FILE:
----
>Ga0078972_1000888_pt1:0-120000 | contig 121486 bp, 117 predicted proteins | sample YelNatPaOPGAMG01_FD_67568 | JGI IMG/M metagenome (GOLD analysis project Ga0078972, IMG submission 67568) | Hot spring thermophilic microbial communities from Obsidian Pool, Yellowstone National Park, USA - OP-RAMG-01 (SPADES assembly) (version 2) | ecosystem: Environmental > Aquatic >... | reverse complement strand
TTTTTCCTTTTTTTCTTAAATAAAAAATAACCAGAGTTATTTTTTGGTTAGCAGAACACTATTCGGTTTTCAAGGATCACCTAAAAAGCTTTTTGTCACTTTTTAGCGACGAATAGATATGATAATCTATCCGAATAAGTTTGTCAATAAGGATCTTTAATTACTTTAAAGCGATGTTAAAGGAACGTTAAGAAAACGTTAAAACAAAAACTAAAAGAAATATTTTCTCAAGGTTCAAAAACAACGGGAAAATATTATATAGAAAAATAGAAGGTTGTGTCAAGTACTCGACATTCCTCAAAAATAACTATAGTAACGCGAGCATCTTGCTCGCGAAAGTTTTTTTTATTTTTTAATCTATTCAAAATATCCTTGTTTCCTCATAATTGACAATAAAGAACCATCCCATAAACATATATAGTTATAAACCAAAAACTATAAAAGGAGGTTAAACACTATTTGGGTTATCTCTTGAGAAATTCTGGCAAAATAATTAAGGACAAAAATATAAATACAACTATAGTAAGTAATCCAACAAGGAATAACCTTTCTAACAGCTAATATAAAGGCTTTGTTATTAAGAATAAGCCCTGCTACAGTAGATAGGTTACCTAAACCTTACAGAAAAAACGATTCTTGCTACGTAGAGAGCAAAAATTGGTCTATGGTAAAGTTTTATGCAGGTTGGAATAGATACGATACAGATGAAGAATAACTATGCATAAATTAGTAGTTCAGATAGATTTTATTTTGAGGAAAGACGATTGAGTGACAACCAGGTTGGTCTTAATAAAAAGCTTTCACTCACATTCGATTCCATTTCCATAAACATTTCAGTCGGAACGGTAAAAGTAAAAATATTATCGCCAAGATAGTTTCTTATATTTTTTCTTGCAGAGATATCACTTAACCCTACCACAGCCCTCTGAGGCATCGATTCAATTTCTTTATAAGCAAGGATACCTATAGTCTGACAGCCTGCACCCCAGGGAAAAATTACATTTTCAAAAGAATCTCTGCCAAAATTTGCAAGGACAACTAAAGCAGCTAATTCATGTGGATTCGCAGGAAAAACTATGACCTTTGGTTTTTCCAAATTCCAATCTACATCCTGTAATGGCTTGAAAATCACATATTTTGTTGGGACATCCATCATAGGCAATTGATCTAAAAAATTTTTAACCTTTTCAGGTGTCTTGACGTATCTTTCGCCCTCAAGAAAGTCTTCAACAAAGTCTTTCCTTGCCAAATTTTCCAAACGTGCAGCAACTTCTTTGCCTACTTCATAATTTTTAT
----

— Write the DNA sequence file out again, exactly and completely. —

>Ga0078972_1000888_pt1:0-120000 | contig 121486 bp, 117 predicted proteins | sample YelNatPaOPGAMG01_FD_67568 | JGI IMG/M metagenome (GOLD analysis project Ga0078972, IMG submission 67568) | Hot spring thermophilic microbial communities from Obsidian Pool, Yellowstone National Park, USA - OP-RAMG-01 (SPADES assembly) (version 2) | ecosystem: Environmental > Aquatic >... | reverse complement strand
TTTTTCCTTTTTTTCTTAAATAAAAAATAACCAGAGTTATTTTTTGGTTAGCAGAACACTATTCGGTTTTCAAGGATCACCTAAAAAGCTTTTTGTCACTTTTTAGCGACGAATAGATATGATAATCTATCCGAATAAGTTTGTCAATAAGGATCTTTAATTACTTTAAAGCGATGTTAAAGGAACGTTAAGAAAACGTTAAAACAAAAACTAAAAGAAATATTTTCTCAAGGTTCAAAAACAACGGGAAAATATTATATAGAAAAATAGAAGGTTGTGTCAAGTACTCGACATTCCTCAAAAATAACTATAGTAACGCGAGCATCTTGCTCGCGAAAGTTTTTTTTATTTTTTAATCTATTCAAAATATCCTTGTTTCCTCATAATTGACAATAAAGAACCATCCCATAAACATATATAGTTATAAACCAAAAACTATAAAAGGAGGTTAAACACTATTTGGGTTATCTCTTGAGAAATTCTGGCAAAATAATTAAGGACAAAAATATAAATACAACTATAGTAAGTAATCCAACAAGGAATAACCTTTCTAACAGCTAATATAAAGGCTTTGTTATTAAGAATAAGCCCTGCTACAGTAGATAGGTTACCTAAACCTTACAGAAAAAACGATTCTTGCTACGTAGAGAGCAAAAATTGGTCTATGGTAAAGTTTTATGCAGGTTGGAATAGATACGATACAGATGAAGAATAACTATGCATAAATTAGTAGTTCAGATAGATTTTATTTTGAGGAAAGACGATTGAGTGACAACCAGGTTGGTCTTAATAAAAAGCTTTCACTCACATTCGATTCCATTTCCATAAACATTTCAGTCGGAACGGTAAAAGTAAAAATATTATCGCCAAGATAGTTTCTTATATTTTTTCTTGCAGAGATATCACTTAACCCTACCACAGCCCTCTGAGGCATCGATTCAATTTCTTTATAAGCAAGGATACCTATAGTCTGACAGCCTGCACCCCAGGGAAAAATTACATTTTCAAAAGAATCTCTGCCAAAATTTGCAAGGACAACTAAAGCAGCTAATTCATGTGGATTCGCAGGAAAAACTATGACCTTTGGTTTTTCCAAATTCCAATCTACATCCTGTAATGGCTTGAAAATCACATATTTTGTTGGGACATCCATCATAGGCAATTGATCTAAAAAATTTTTAACCTTTTCAGGTGTCTTGACGTATCTTTCGCCCTCAAGAAAGTCTTCAACAAAGTCTTTCCTTGCCAAATTTTCCAAACGTGCAGCAACTTCTTTGCCTACTTCATAATTTTTAT